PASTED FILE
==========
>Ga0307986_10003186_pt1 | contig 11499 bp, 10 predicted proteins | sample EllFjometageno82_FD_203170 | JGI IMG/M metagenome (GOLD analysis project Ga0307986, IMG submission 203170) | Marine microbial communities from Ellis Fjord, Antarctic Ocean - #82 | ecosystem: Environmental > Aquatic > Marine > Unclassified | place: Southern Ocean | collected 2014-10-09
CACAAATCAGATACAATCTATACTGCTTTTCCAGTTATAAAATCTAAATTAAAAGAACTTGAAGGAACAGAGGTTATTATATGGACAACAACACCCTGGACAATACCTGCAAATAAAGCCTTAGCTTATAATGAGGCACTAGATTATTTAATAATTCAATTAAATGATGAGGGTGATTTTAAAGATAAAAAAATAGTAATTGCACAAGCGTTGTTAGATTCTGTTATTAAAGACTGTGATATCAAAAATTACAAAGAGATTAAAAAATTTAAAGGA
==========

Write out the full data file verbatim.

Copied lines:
>Ga0307986_10003186_pt1 | contig 11499 bp, 10 predicted proteins | sample EllFjometageno82_FD_203170 | JGI IMG/M metagenome (GOLD analysis project Ga0307986, IMG submission 203170) | Marine microbial communities from Ellis Fjord, Antarctic Ocean - #82 | ecosystem: Environmental > Aquatic > Marine > Unclassified | place: Southern Ocean | collected 2014-10-09
CACAAATCAGATACAATCTATACTGCTTTTCCAGTTATAAAATCTAAATTAAAAGAACTTGAAGGAACAGAGGTTATTATATGGACAACAACACCCTGGACAATACCTGCAAATAAAGCCTTAGCTTATAATGAGGCACTAGATTATTTAATAATTCAATTAAATGATGAGGGTGATTTTAAAGATAAAAAAATAGTAATTGCACAAGCGTTGTTAGATTCTGTTATTAAAGACTGTGATATCAAAAATTACAAAGAGATTAAAAAATTTAAAGGA